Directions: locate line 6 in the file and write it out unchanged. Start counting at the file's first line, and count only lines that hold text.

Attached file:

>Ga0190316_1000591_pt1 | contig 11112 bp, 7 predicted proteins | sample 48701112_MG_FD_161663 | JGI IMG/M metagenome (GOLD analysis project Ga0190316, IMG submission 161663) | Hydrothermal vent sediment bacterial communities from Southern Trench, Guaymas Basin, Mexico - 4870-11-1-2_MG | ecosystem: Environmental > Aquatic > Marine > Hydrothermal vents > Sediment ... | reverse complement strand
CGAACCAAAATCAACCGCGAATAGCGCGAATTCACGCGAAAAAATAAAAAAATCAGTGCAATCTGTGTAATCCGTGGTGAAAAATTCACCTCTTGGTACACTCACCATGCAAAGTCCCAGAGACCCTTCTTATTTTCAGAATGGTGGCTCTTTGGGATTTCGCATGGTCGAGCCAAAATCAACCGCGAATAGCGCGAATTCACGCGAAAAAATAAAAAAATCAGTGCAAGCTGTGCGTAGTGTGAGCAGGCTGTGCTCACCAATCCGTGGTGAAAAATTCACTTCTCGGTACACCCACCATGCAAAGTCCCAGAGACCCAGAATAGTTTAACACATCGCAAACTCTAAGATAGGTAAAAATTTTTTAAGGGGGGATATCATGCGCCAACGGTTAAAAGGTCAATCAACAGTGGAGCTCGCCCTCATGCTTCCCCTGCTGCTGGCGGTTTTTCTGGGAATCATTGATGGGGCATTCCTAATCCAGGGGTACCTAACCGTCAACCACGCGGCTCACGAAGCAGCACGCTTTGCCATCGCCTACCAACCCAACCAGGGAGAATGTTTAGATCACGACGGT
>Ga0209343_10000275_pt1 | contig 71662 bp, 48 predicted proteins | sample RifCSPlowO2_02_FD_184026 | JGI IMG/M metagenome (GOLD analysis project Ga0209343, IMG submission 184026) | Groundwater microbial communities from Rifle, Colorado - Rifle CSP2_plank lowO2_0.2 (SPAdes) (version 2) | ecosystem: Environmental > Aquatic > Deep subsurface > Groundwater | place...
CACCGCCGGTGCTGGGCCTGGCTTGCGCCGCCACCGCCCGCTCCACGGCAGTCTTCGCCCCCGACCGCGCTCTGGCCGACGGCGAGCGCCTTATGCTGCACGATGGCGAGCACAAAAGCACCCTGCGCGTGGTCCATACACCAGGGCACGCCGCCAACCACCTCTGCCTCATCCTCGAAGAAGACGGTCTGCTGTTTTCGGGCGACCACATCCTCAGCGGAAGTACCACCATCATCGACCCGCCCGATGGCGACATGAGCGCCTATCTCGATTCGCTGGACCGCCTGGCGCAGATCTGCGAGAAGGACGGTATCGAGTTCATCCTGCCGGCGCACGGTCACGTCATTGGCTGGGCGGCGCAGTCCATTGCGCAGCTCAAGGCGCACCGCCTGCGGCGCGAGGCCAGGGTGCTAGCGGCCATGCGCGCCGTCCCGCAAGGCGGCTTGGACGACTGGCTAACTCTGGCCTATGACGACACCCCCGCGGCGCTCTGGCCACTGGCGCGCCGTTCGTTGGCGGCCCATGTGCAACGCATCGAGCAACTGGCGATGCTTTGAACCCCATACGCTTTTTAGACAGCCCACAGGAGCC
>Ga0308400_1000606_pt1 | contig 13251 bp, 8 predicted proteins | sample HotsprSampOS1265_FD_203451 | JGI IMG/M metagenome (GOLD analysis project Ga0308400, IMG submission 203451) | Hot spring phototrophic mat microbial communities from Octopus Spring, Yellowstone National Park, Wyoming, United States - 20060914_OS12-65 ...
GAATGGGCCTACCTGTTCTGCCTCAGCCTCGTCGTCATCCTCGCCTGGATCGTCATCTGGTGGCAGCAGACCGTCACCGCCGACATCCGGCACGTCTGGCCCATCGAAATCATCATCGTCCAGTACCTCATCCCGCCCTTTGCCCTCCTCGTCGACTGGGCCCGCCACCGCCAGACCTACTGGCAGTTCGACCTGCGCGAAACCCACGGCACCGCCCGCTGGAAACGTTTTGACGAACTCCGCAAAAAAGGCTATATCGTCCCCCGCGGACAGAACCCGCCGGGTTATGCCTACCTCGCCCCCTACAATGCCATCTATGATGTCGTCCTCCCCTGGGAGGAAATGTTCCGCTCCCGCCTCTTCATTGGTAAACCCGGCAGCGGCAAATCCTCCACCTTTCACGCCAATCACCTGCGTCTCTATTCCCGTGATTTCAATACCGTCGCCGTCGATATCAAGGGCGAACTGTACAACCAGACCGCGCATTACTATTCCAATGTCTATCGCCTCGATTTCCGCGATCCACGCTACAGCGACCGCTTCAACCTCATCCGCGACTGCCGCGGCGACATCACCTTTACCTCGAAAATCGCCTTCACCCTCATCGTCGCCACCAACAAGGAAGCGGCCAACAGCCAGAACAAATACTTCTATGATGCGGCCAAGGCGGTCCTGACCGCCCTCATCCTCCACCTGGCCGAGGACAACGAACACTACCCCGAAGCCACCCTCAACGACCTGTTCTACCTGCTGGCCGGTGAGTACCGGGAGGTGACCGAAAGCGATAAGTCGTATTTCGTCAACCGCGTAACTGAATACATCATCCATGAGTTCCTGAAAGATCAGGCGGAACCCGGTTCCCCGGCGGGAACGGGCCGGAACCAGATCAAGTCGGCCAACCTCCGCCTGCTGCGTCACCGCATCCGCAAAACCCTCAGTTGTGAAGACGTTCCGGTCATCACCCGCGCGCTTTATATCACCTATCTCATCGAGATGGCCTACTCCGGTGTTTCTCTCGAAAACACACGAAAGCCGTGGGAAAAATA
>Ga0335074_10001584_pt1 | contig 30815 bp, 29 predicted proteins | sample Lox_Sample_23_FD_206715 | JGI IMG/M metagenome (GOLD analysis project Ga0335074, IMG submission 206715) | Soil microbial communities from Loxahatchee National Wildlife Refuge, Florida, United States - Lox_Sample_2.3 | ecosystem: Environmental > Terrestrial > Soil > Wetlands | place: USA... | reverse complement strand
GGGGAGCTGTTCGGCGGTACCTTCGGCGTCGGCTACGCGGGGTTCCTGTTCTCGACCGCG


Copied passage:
GAATGGGCCTACCTGTTCTGCCTCAGCCTCGTCGTCATCCTCGCCTGGATCGTCATCTGGTGGCAGCAGACCGTCACCGCCGACATCCGGCACGTCTGGCCCATCGAAATCATCATCGTCCAGTACCTCATCCCGCCCTTTGCCCTCCTCGTCGACTGGGCCCGCCACCGCCAGACCTACTGGCAGTTCGACCTGCGCGAAACCCACGGCACCGCCCGCTGGAAACGTTTTGACGAACTCCGCAAAAAAGGCTATATCGTCCCCCGCGGACAGAACCCGCCGGGTTATGCCTACCTCGCCCCCTACAATGCCATCTATGATGTCGTCCTCCCCTGGGAGGAAATGTTCCGCTCCCGCCTCTTCATTGGTAAACCCGGCAGCGGCAAATCCTCCACCTTTCACGCCAATCACCTGCGTCTCTATTCCCGTGATTTCAATACCGTCGCCGTCGATATCAAGGGCGAACTGTACAACCAGACCGCGCATTACTATTCCAATGTCTATCGCCTCGATTTCCGCGATCCACGCTACAGCGACCGCTTCAACCTCATCCGCGACTGCCGCGGCGACATCACCTTTACCTCGAAAATCGCCTTCACCCTCATCGTCGCCACCAACAAGGAAGCGGCCAACAGCCAGAACAAATACTTCTATGATGCGGCCAAGGCGGTCCTGACCGCCCTCATCCTCCACCTGGCCGAGGACAACGAACACTACCCCGAAGCCACCCTCAACGACCTGTTCTACCTGCTGGCCGGTGAGTACCGGGAGGTGACCGAAAGCGATAAGTCGTATTTCGTCAACCGCGTAACTGAATACATCATCCATGAGTTCCTGAAAGATCAGGCGGAACCCGGTTCCCCGGCGGGAACGGGCCGGAACCAGATCAAGTCGGCCAACCTCCGCCTGCTGCGTCACCGCATCCGCAAAACCCTCAGTTGTGAAGACGTTCCGGTCATCACCCGCGCGCTTTATATCACCTATCTCATCGAGATGGCCTACTCCGGTGTTTCTCTCGAAAACACACGAAAGCCGTGGGAAAAATA